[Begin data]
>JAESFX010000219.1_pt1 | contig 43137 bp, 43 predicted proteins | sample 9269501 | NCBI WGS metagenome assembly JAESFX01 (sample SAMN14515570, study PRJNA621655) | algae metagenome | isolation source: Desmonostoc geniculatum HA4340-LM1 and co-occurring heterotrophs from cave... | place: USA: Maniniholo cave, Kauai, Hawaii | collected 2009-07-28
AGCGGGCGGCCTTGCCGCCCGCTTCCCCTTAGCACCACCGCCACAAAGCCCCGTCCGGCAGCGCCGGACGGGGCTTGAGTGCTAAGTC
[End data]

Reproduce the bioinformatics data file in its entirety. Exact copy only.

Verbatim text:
>JAESFX010000219.1_pt1 | contig 43137 bp, 43 predicted proteins | sample 9269501 | NCBI WGS metagenome assembly JAESFX01 (sample SAMN14515570, study PRJNA621655) | algae metagenome | isolation source: Desmonostoc geniculatum HA4340-LM1 and co-occurring heterotrophs from cave... | place: USA: Maniniholo cave, Kauai, Hawaii | collected 2009-07-28
AGCGGGCGGCCTTGCCGCCCGCTTCCCCTTAGCACCACCGCCACAAAGCCCCGTCCGGCAGCGCCGGACGGGGCTTGAGTGCTAAGTC